Tuesday, March 10, 2009

New Idea for New Economic Model

I talk with other investors on a daily basis. Investors love profit but hate risk. A common question I am hearing a lot these days is "are we at the bottom or is there more downside?" My honest answer is I really do not know... I will tell you there are many stocks, bonds and real estate deals that are being sold for far less than their replacement cost. One example is a pipeline stock that I personally own that is being traded for $2.65 yet has a book value of $16 and a replacement cost of about $30 per share. I have gone out on a limb and purchased more of this company because I believe it will recover and I see little downside risk at this price.
Another example is homes are being sold for $30-$50 thousand about 30 minutes north of where I live. These homes cost at least $100 thousand to build even with today's reduced raw material costs. Could both still go down in price? You bet (no pun intended).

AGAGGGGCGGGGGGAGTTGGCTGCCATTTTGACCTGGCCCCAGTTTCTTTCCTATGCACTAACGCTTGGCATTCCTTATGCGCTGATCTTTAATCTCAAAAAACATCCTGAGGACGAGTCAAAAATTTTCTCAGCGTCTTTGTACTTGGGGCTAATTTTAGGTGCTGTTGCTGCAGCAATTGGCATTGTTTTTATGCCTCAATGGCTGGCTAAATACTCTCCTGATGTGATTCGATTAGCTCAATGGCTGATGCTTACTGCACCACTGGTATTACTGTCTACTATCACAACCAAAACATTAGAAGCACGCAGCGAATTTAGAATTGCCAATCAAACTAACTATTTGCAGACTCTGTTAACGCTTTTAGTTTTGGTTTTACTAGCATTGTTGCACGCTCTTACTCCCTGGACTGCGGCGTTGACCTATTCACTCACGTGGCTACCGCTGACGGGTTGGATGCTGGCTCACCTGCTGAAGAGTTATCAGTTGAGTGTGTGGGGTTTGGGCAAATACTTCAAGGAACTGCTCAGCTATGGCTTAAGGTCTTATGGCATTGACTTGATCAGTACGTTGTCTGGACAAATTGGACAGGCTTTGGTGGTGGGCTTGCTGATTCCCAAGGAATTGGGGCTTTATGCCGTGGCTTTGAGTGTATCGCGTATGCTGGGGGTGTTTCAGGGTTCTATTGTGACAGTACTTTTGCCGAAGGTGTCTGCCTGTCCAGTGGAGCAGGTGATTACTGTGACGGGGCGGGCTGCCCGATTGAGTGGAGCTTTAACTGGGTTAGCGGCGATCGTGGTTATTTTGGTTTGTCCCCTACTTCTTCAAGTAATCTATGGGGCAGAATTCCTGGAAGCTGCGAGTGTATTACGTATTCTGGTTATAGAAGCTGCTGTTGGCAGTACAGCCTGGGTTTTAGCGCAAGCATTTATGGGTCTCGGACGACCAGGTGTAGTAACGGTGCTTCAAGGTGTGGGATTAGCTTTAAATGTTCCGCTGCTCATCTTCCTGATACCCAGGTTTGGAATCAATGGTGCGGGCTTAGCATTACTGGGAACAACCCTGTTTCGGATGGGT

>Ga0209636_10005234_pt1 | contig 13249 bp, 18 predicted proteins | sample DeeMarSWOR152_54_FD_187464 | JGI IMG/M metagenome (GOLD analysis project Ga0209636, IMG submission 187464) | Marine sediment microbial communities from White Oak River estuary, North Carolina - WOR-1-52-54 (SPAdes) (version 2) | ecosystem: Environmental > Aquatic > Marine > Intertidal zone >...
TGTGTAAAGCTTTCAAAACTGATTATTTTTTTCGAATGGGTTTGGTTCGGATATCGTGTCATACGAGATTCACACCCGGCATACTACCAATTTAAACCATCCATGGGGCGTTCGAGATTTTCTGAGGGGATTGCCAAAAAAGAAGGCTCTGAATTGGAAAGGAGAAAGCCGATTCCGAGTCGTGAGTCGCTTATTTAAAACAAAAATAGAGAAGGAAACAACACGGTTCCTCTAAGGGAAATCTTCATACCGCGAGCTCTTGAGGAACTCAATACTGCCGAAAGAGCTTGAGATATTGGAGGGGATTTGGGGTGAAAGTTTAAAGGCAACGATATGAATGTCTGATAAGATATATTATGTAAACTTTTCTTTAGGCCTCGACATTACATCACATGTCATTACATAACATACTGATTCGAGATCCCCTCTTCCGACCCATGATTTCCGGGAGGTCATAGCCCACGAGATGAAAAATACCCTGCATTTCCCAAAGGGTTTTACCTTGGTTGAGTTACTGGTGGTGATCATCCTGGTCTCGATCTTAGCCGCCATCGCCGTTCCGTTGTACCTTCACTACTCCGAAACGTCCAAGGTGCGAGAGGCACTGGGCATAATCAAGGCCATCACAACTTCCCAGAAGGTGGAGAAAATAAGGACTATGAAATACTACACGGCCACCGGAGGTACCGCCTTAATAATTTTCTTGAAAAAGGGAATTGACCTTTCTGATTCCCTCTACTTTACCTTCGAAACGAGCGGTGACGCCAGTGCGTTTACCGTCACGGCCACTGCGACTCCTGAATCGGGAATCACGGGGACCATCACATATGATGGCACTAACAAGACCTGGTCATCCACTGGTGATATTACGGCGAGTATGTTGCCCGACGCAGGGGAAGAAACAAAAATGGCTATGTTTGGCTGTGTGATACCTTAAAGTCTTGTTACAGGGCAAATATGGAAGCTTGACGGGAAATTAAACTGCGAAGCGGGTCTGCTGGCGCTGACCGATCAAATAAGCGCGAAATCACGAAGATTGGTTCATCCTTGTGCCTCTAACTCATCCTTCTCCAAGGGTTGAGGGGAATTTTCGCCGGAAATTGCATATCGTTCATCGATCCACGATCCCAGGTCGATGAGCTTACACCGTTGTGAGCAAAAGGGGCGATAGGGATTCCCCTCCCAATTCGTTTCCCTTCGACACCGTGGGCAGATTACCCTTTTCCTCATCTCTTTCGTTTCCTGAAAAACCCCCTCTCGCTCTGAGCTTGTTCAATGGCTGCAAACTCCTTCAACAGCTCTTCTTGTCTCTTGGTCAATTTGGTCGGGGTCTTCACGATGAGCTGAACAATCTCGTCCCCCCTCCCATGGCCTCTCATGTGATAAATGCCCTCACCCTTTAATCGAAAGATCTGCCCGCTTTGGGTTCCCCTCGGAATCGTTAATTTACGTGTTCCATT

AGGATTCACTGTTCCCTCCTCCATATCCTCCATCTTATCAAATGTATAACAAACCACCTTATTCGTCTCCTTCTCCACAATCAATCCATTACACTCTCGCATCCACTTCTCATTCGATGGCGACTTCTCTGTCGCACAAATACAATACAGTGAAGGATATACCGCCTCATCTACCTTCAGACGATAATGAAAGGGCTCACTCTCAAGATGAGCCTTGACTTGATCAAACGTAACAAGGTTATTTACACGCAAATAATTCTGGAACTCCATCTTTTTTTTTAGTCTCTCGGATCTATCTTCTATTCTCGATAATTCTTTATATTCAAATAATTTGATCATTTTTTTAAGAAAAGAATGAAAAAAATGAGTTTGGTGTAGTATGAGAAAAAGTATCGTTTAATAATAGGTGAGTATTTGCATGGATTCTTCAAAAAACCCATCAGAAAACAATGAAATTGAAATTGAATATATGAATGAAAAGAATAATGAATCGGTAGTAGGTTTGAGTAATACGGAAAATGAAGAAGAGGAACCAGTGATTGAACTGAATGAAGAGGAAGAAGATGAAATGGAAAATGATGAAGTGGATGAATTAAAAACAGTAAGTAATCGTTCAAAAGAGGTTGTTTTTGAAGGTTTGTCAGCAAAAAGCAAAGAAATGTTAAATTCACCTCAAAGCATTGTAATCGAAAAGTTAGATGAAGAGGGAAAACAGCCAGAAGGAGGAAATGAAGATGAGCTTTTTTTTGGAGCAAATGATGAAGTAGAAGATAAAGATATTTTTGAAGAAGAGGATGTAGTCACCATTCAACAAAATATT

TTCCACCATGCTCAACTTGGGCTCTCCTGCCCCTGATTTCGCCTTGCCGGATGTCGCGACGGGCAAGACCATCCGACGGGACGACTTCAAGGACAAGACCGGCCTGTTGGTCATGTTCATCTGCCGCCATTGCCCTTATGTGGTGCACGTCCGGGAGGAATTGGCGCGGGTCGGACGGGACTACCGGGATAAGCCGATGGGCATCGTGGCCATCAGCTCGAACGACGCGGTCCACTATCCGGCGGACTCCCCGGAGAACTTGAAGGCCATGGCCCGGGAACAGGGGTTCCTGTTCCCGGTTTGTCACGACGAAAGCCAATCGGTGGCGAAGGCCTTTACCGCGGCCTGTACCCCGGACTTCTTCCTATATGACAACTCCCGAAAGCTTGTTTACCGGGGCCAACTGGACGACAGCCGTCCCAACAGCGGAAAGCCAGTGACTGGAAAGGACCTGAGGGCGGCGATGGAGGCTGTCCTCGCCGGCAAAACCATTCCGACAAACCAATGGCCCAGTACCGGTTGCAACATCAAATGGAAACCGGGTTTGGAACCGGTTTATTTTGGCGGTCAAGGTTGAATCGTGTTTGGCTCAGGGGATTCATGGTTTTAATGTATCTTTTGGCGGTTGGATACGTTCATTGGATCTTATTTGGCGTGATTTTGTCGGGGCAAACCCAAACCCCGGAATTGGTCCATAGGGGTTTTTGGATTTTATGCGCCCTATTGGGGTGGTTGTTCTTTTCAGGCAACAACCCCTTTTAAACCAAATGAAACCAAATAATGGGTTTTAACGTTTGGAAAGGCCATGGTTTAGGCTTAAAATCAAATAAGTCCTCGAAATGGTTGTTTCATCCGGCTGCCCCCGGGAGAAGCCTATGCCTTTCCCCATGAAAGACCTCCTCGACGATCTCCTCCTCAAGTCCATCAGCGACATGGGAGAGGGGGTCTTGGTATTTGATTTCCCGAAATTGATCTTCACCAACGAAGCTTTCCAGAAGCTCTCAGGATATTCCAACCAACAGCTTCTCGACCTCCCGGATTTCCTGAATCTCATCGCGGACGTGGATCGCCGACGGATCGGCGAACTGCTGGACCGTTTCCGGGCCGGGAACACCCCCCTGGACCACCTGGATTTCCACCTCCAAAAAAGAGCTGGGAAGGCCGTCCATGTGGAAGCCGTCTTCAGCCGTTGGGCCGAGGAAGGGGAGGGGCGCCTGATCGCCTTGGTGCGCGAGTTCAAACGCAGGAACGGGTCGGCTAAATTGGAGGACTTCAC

I was talking with an investment group out of Texas a while ago and they wanted to know about downside risk. The investor's actual question was "do you think there is more than a 20% downside?". The vanilla answer is I do not know. However, I personally think prices will not dip much lower. Then I had an idea. What if two investment groups got together where one group provided 80% of the purchase money and another group provided remaining 20%. The group that put up the 20% would take the first hit in any realized loss of value. In exchange for this risk, the 20% group would receive 60% of the any profit realized. The group that put up 80% of the money now has a hedge against losing money and yet they still have the opportunity to make a very good return on their investment.